When it comes to who healthcare executives want to see win the upcoming presidential election, it seems they are nearly as divided as average Americans.
In a recent survey by healthcare consulting firm Advis, about 46% of healthcare executive respondents said they believe a President Donald Trump and Vice President Mike Pence administration is better for the future of healthcare in the U.S. In comparison, just over 41% of the 130 executives who responded to the survey said they thought a win by former Vice President Joe Biden and California Sen. Kamala Harris would be better for the industry.
About 13% said they were still undecided in the survey, which was conducted in mid-September. (Note: That was before the first presidential debate, before the death of Supreme Court Justice Ruth Bader Ginsburg and before Trump was diagnosed with COVID-19.)
And, should Trump and Pence win a second term, executives said the policy changes they most expect to see include the further dismantling of the Affordable Care Act (75%) and increased efforts to control prescription drug costs (59%).
But, if Biden and Harris were to win, they most expect to a see a Medicare-for-All type of coverage with opt-out options for commercial plans (73%) as well as further strengthening of the ACA (69%).
"The politics of our nation were really starkly represented here when you look at these two questions," Advis CEO Lyndean Brick told Fierce Healthcare."You've got CEOs or C-suites really splitting the difference just like we do across the country. They're divided, and they think very differently on these matters."
The most illuminating message from the findings is executives have clear regulatory expectations they are preparing for depending on how the election swings.
"While many of the executives were glad prices would be controlled, they were very concerned about undermining the 340B program because the 340B program represents significant savings to cash-strapped hospitals," she said. That was a major concern by 60% of the people.
For instance, if Trump and Pence prevailed in November, only 20% of the industry executives did not expect any increased scrutiny for mergers and acquisitions and most did not believe there would be any additional consumer safety protections or push for Medicare for All, Brick said. But the majority indicated they expected to see growing inequality of care and increasing concerns about access and transparency. "They were concerned the efforts by the Trump administration to date regarding transparency are going to cost the systems significant funds without any real gain in consumer protection," she said.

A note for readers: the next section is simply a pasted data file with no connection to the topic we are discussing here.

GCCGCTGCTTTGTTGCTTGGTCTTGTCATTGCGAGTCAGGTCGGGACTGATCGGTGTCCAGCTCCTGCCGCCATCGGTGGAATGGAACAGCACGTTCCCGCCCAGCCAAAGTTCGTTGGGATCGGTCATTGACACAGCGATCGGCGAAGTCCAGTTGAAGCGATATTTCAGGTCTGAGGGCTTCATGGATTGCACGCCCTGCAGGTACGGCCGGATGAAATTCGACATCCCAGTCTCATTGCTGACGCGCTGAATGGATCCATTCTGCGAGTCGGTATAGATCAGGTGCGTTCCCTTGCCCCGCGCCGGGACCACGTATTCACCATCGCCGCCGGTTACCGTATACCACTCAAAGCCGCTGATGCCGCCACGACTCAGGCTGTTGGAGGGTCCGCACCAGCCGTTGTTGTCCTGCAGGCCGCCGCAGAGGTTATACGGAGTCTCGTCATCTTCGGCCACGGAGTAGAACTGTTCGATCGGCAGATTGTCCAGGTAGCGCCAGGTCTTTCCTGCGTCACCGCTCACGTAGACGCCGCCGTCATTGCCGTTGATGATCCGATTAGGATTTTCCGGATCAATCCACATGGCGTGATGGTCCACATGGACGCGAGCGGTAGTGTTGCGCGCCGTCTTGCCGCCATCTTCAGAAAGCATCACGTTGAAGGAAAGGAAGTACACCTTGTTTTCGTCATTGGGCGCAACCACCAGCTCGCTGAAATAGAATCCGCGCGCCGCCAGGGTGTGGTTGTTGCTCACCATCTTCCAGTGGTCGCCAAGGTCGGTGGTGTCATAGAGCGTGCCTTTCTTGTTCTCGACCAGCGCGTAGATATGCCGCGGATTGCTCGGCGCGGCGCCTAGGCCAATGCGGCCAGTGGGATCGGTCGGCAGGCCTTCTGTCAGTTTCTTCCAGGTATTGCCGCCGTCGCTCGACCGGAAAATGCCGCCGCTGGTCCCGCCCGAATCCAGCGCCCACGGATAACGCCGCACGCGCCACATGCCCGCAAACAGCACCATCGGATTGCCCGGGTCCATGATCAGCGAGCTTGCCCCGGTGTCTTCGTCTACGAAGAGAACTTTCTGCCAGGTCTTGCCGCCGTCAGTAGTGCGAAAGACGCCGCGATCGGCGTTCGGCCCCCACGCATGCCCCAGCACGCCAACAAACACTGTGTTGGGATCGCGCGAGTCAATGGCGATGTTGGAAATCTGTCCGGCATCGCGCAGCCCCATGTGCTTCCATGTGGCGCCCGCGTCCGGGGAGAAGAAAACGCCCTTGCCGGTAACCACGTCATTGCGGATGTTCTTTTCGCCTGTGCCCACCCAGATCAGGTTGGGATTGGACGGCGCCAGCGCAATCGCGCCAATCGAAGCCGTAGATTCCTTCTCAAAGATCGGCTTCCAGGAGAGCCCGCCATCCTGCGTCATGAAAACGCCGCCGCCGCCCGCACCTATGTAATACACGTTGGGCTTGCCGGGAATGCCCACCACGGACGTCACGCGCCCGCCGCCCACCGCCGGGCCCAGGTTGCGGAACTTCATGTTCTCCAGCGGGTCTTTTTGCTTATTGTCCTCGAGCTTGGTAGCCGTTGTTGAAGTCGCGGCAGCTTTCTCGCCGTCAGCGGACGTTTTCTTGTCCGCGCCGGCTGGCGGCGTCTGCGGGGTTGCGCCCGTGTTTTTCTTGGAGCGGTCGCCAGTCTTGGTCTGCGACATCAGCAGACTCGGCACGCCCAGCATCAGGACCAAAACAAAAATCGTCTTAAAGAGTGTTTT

On the flip side, if there were a Biden-Harris win in November, executives indicated they thought shifts toward a Medicare-for-All model would be very realistic, Brick said. "I remember doing a similar survey just two years ago about the prospects of Medicare for All, and there was nowhere near that level of confidence," she said. Another 44% anticipate there will be more legislation protecting consumers and patients and a little more concern (33%) that there could be more scrutiny around mergers and acquisitions. "It's almost the mirror opposite," Brick said. "The comments from providers throughout this whole survey were really insightful. They said things like 'they really feel there's going to be an increase in regulatory burden for providers and insurers under Biden and Harris.'"
But likewise, she said, they indicated they thought there would be a greater focus on individuals who need healthcare and that access and quality would be improved, she said.